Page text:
The Army is quickly approaching the clearing of another battlefield hurdle: It will soon have the capability of producing ice on the battlefield for soldiers.
Ice can fill a number of roles in combat, including keeping food and liquid cold, in addition to mortuary and medical assistance, according to the Army.
The ability to make ice on the battlefield will come courtesy of the Containerized Ice Making System, also known as CIMS. It is a container that can generate ice on demand — up to 3,600 pounds a day, provided the machine is supplied with the appropriate water and power.
The CIMS, which is a four-sided box, can open on three sides and is fully insulated in order to minimize the heat inside the unit. Ice production is also not the unit’s only use, though it is its primary function.
The CIMS has three operating modes. The Ice Production mode directs the unit to produce up to 150 pounds of ice an hour, while the Cooling mode has the machine simply store the previously produced ice. The third mode, Sanitation, causes the CIMS to eject all the water in order to be cleaned or maintained.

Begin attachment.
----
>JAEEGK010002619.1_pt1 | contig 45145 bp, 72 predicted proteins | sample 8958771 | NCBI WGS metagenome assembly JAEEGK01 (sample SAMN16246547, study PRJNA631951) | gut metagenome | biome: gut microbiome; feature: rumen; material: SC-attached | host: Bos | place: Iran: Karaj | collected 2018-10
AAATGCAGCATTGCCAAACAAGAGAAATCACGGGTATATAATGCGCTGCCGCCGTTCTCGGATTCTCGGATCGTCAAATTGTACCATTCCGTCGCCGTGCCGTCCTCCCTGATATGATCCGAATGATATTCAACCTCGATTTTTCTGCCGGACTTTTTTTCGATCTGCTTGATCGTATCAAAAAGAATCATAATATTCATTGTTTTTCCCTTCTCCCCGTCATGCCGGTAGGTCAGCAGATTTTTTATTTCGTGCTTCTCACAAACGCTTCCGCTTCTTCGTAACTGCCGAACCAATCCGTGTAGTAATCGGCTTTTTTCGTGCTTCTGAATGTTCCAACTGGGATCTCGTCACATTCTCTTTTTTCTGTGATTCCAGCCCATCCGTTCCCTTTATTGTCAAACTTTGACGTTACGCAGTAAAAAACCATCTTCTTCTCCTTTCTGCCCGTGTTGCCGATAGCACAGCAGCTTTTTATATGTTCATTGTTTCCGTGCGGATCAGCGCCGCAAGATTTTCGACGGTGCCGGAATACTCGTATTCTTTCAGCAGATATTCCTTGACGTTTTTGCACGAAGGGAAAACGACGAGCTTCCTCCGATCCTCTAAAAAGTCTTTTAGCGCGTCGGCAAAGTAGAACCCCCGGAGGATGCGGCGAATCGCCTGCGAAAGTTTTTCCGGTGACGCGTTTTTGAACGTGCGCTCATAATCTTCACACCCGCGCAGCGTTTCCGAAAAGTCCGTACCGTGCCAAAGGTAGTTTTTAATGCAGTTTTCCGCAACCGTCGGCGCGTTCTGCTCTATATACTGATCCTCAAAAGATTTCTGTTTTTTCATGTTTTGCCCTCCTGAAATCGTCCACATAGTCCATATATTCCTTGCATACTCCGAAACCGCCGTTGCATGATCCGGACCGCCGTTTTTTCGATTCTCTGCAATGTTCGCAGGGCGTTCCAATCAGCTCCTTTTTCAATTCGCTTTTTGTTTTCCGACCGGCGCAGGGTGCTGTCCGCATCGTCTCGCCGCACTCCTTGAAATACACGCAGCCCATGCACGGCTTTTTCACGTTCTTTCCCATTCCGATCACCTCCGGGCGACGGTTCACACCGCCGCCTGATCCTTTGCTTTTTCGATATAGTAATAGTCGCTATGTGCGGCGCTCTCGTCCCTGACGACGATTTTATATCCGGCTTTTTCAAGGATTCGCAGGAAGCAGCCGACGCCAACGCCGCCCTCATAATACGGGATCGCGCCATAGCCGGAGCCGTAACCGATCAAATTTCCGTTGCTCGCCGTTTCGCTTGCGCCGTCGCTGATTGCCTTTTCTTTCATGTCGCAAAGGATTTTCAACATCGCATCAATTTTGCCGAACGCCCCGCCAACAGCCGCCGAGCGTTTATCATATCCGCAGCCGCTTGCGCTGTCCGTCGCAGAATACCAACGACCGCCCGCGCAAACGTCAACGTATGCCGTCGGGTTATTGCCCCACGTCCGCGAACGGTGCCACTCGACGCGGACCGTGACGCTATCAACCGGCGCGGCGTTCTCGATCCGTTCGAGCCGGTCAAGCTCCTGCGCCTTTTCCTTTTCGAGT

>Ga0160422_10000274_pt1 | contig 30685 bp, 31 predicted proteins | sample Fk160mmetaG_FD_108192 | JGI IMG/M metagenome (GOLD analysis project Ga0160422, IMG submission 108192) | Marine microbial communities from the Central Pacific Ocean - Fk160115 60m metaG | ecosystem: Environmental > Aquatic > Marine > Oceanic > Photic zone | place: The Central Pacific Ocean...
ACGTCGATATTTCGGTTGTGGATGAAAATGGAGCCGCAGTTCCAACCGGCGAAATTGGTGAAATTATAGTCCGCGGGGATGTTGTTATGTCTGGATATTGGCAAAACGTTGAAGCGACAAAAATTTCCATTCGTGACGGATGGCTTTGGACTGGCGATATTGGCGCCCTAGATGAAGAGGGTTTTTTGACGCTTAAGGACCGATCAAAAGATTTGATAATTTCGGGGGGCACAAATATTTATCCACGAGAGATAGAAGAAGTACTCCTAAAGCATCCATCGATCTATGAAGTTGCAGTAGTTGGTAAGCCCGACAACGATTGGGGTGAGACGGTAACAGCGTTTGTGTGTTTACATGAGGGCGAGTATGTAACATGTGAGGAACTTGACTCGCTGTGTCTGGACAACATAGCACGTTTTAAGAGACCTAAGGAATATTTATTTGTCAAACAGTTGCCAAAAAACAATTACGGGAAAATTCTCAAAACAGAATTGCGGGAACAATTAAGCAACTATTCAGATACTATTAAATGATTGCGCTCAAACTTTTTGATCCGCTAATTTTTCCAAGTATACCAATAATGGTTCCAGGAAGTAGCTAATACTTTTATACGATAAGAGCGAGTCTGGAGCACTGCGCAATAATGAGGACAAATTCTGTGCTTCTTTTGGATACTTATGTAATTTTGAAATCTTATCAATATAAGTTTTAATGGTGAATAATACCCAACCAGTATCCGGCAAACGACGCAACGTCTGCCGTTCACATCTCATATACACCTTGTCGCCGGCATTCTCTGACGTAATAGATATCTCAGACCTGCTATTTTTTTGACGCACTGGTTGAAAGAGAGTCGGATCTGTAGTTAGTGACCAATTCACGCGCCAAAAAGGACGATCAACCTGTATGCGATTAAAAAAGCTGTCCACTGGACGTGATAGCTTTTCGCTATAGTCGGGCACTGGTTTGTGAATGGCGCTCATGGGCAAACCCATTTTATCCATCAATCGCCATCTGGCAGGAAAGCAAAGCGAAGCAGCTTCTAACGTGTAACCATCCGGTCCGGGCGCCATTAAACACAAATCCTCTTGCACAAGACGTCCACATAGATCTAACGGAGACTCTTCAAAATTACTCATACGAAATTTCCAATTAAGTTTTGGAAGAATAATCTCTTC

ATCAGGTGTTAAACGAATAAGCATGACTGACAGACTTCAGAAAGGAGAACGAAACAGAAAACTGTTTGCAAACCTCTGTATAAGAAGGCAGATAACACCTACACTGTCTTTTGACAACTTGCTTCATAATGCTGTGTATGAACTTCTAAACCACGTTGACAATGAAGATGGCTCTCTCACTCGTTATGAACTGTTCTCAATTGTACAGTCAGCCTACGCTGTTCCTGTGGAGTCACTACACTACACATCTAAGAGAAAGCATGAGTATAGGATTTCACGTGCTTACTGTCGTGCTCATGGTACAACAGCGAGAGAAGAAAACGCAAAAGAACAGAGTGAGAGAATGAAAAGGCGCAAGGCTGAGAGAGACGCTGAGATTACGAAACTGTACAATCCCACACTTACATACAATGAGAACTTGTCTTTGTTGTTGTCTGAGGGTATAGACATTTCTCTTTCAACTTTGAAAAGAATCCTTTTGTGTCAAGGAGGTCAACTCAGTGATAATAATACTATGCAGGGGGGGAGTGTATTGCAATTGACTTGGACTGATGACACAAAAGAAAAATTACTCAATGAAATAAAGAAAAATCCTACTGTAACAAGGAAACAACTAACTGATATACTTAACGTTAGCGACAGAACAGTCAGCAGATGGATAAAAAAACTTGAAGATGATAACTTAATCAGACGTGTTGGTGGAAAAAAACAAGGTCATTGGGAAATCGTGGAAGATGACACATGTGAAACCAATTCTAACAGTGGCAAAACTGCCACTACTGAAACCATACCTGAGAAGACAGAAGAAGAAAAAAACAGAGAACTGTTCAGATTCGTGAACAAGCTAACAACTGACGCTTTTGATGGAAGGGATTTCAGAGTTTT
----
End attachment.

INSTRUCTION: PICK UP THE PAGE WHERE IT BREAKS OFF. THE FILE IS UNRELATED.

The CIMS will likely come with significant savings for the Army. Producing ice on site organically will be much cheaper than shipping ice onto the battlefield from distance, saving the Army money on fuel and resources.
According to the Army, the unit has been in development since 2016 by Force Sustainment Systems' Food Service Equipment Team.
The CIMS is can be easily transported with a flatbed truck or forklift, and it was designed to be used with the Force Provider ATLAS forklift. According to the Army, it is easily deployable and can be used anywhere with the necessary water and power requirements.
Two CIMS units were used as part of a spring warfighter training exercise at Fort Bragg, North Carolina, which allowed their performance and usefulness to be tested in field conditions.
The Army plans to continue testing the CIMS, and a production decision could be made in 2019, officials said.
Noah Nash is a rising senior at Kenyon College in Gambier, Ohio. At school, he is the editor in chief of the Collegian Magazine and the digital director of the Collegian, Kenyon's newspaper.